To avoid the short–term trap that stretch may pose, the actuary/CERA must recognize that more than analytical tools are needed to bridge the gaps that may exist between these approaches and the real–world experiences of many stretch advocates. The good news is that believers in stretch generally are also firm believers in markets. Obviously, the financial markets of the past two years have given a huge, albeit costly, boost to risk awareness. This crisis provides case studies in nearly every industry. Indeed, the center of the meltdown, the aggressive efforts to reach new customers (sub–prime) by lenders, is a perfect example of how the short–term stretch trap works. The effort to reach a new market (sub–prime) failed to take full account of the differences in this new market, differences that were obscured by rapid penetration in a period of economic prosperity.

Certainly, many case studies from history in insurance stretch performance can be instructive, among them:

  • The rise and fall of SPDA companies in the late 1970s and early 1980s.
  • The bubble–like collapse of the commercial mortgage–supported GIC market a decade later.
  • The underpricing of early forms of long–term care insurance, a much heralded growth opportunity for the industry at the time.
  • Market conduct issues relating to illustrations of highly popular universal and interest–sensitive life products and features like "vanishing premiums" which sometimes failed.
  • The sudden bubble and nearly simultaneous burst in workers' compensation carve–out business in the 1990s.

All of these should be required reading for insurance company division heads, CEOs and directors, and there are many more examples.

The variable product case study presented here may be particularly instructive because it shows both sides of the stretch process, the long–term strategic goals that were envisioned and initially realized, and the short–term tactical thinking that subsequently reversed the outcome for many companies.

Recognizing that stretch can be either good or bad is an important point for the actuary/CERA, particularly in light of the behavioral economics discussed earlier. Relying on analytics and/or negative case studies to highlight risk is incomplete and may even be counterproductive if perceived to be part of an inevitable nay–saying exercise. But if these tools can be augmented with an effort to salvage a potentially flawed initiative, the process will be viewed more positively and may also provide needed clarity along the way. For example, if a given tail risk has highly conjectural severity, a market price may be developed by soliciting reinsurance or capital markets solutions. If the tail risk can be shared or transferred at reasonable terms, the overall economic profile changes dramatically. Alternatively, if there is no market for the risk, then this fact is very telling for everyone around the table. The very process of attempting to mitigate the tail risk will focus attention where it belongs–on the nature of the risk and not the constituencies advocating for or against.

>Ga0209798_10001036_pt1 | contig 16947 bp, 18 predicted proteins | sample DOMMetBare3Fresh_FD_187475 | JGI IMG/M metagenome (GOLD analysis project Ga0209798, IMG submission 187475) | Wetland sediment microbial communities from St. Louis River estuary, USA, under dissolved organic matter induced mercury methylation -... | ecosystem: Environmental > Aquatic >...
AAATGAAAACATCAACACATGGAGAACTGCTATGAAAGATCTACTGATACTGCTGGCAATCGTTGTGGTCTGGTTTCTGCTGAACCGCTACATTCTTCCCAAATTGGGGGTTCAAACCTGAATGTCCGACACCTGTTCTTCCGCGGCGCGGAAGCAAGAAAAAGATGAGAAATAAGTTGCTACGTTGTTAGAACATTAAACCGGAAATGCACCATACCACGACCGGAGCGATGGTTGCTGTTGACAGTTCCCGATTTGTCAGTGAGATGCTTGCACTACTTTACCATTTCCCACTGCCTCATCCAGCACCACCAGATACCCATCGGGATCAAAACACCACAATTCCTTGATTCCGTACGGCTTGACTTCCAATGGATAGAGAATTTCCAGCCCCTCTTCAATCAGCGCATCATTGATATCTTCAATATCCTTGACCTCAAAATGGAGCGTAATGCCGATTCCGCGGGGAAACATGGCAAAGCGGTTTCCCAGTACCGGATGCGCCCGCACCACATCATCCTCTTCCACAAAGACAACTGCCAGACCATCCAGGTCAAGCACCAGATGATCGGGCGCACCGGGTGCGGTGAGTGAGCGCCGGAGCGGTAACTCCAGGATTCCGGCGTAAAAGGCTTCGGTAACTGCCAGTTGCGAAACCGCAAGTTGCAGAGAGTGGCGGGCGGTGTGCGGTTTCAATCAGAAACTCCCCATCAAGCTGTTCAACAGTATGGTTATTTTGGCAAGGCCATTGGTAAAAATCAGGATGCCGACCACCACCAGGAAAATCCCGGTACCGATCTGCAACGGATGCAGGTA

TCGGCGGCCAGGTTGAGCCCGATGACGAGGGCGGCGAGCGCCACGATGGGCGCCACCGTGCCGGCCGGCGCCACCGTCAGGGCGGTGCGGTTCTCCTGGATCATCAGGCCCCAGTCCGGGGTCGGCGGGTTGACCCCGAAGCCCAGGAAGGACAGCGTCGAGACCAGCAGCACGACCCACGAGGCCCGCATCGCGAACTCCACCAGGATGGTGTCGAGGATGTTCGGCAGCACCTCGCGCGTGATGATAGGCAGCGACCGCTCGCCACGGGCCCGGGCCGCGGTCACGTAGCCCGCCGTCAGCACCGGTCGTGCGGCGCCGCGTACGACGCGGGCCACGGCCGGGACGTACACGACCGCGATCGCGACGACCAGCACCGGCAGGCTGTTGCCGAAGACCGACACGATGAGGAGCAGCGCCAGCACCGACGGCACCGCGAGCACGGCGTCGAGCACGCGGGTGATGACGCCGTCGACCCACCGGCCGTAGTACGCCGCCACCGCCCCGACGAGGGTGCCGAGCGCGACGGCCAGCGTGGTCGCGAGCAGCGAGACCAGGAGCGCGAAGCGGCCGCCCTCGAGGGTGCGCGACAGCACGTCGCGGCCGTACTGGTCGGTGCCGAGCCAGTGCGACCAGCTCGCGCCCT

Stretch goal–setting is integral to the planning process as practiced by many business people, whether formally recognized as such or simply implicit in their thinking. The nature of insurance, however, requires that great care be used in applying stretch. For the actuary/CERA, this means not avoiding stretch, but as the variable product experience shows, recognizing when it is strategically necessary and when it is tactically unwise.

James Ramenda, FSA, CERA, is managing director for Northington Partners, Inc. He can be contacted at